What to take away from walk along meadow road? Robert Duncan poem Always I am Permitted to Return to a Meadow. I always want to pull everything I feel there into my arms. Even the trash, the detritus, the ugliness of shed paper and plastic by the side of the road. The cars rush down through there so fast. Once on a summer afternoon when it was very hot a couple of slow walking Latino teens. Two boys with low hanging jeans and slouches. Nonchalant nods and small waves. Sometimes a big yellow shaggy dog capering in the meadow. In summer, thistles everywhere. Dense jungle of white pinwheels of thistlefuzz and the thick blossoms, some bright pink, others more muteds, some striated pink and green and white. The air is full. In winter a mammoth made of kudzu rearing to greet what could be another mammoth but might also not be. A heron sometimes hanging out in the funky smelling marshy part of the creek…I haven’t seen it in awhile. Red winged blackbirds fly in the field and gather in that bare tree up on the hill. Ron and I kissed here that night in late November 07, right before Thanksgiving. Someone called down the hill from that big ugly new brick house to ask if we needed anything. Guarded brusque almost fearful tone in that man’s homeowner’s voice, a warning. Ron played at emerging from the spectral kudzu on the walk back. I took a picture of him in bad crepuscular light and his orange cap flowed. He had his head bowed and one knee slightly raised, braced against the wall of the little house on Manor Street that is gone now. A small herd of deer playing in field one day in May when I walked there with Ron. Deep restlessness and sadness and unease, almost always, walking along this road with him. On Halloween too. Bright and sunny. Unseasonably warm. Felt peaceful and present but shadowed too. The light was turning tall dead pine a sort of flaming auburn on road just above. Gloaming. Hang gliders. Not orange or brown enough for it to feel like autumn but the cicadas were noticeably absent. Or their voices were. In solitude it is best. Bob Holroyd trance didgeridoo song walking past the honeysuckle and smelling the sweetness, almost cloying. Vivid sunsets with the air like lemon and the smell of fertility everywhere. And those singular trees. There are some stumps in that field going back towards town that always seem like small ground mammals to me, about to move towards or away from me. First time I drove this road was in 03 and I was listening to a Joe Henry song, go with god. I told Mitch about it in an email later. There was a bull there with long tapered horns, standing still and solemn. Power. I have walked out into the meadow along that little pasture road a few times. I always feel like I am trespassing. Last time I came away with itchy legs from plodding through hillocks of weeds. Still it felt like I was walking out into the spread of something holy. I can hear voices coming down from the houses over to the left. They seem too close.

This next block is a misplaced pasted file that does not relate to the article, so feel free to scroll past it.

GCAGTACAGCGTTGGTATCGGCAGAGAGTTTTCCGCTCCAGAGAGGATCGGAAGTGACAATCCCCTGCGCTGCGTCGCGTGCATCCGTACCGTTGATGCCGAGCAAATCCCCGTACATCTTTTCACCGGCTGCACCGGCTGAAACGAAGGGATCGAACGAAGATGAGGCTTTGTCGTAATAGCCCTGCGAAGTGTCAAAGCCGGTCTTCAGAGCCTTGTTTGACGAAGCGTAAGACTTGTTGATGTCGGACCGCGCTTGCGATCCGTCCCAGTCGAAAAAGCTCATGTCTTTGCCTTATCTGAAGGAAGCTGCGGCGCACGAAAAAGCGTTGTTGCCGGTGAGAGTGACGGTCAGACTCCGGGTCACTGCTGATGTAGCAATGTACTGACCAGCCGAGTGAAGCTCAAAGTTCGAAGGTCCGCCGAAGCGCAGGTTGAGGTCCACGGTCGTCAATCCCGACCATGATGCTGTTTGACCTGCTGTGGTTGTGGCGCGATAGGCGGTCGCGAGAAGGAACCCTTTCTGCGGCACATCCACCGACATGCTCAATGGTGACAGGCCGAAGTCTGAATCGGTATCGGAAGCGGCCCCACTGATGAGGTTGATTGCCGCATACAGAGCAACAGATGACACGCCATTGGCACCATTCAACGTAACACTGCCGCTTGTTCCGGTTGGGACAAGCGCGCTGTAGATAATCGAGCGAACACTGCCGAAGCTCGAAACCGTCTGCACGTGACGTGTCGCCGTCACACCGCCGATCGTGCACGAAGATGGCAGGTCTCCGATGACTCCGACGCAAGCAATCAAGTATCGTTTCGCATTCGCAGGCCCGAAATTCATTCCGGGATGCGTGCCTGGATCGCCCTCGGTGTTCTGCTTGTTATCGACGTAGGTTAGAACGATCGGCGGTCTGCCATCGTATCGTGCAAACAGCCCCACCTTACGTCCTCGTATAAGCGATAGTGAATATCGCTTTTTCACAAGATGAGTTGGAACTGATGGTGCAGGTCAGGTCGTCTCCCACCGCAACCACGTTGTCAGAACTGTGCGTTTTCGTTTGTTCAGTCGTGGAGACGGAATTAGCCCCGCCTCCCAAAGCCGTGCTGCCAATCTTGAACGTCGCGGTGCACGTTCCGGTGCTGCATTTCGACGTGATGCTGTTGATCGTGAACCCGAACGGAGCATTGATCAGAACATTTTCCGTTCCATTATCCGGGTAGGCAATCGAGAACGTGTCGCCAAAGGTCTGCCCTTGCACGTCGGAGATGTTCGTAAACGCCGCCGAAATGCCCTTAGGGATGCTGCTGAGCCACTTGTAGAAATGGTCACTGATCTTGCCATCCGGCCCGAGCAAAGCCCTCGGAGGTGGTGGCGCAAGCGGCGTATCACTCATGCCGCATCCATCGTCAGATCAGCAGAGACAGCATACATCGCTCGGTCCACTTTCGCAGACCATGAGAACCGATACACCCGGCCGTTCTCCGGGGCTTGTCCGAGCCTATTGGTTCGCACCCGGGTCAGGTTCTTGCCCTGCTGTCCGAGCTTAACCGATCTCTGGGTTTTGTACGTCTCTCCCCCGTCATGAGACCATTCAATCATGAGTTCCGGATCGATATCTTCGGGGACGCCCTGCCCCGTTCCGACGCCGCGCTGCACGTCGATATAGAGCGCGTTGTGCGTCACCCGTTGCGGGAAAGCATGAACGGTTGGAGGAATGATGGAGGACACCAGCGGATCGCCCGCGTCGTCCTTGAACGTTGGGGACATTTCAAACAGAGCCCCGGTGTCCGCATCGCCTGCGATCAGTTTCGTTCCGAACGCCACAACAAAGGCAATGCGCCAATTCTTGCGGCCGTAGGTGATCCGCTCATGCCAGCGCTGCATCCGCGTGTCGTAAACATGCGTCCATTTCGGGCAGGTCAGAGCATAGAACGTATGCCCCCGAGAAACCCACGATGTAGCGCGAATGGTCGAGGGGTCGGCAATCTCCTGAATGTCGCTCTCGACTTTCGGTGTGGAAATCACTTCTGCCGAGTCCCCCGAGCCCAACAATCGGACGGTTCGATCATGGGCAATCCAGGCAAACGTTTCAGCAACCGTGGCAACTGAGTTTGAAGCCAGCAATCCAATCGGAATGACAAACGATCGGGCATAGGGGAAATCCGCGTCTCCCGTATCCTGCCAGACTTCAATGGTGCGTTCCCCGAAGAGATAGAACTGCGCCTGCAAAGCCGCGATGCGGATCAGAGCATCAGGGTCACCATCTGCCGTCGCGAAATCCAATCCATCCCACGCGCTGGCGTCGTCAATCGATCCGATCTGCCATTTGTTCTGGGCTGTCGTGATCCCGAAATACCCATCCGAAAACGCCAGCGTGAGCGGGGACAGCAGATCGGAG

©Laura Sorrells 2010
Some rights reserved


  1. beautiful ode to liminal places, laura!

  2. thank you! so sorry it has taken me so long to respond.


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About Me

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Georgia, United States
I live at the edge of the forest in a little town in the north Georgia mountains. I teach sixth grade Language Arts and am writing a memoir of sorts about family, spirituality, and narrative. I am also exploring a possible writing project having to do with contemporary lay contemplative experience and how it might be informed by the Desert Fathers and Mothers of early Christianity. I am a relatively recent convert to Roman Catholicism and an admirer of Pope Francis, Leonardo Boff, Joan Chittister, and Richard Rohr. I'm a Lay Associate of Our Lady of the Holy Spirit Monastery in Conyers, Georgia. I am interested in indigenous cultures, narratives, and spirituality, especially how these can inform my spirituality as a lay contemplative. I write, read, take pictures, play around with creating ephemera from paper and cloth and other organic things. I cook, hike, watch wildlife, and collect random bits of interesting oddness, both tangible and abstract. I am a seer of smallness and a caretaker of ridiculous minutiae. If you want, e-mail me at or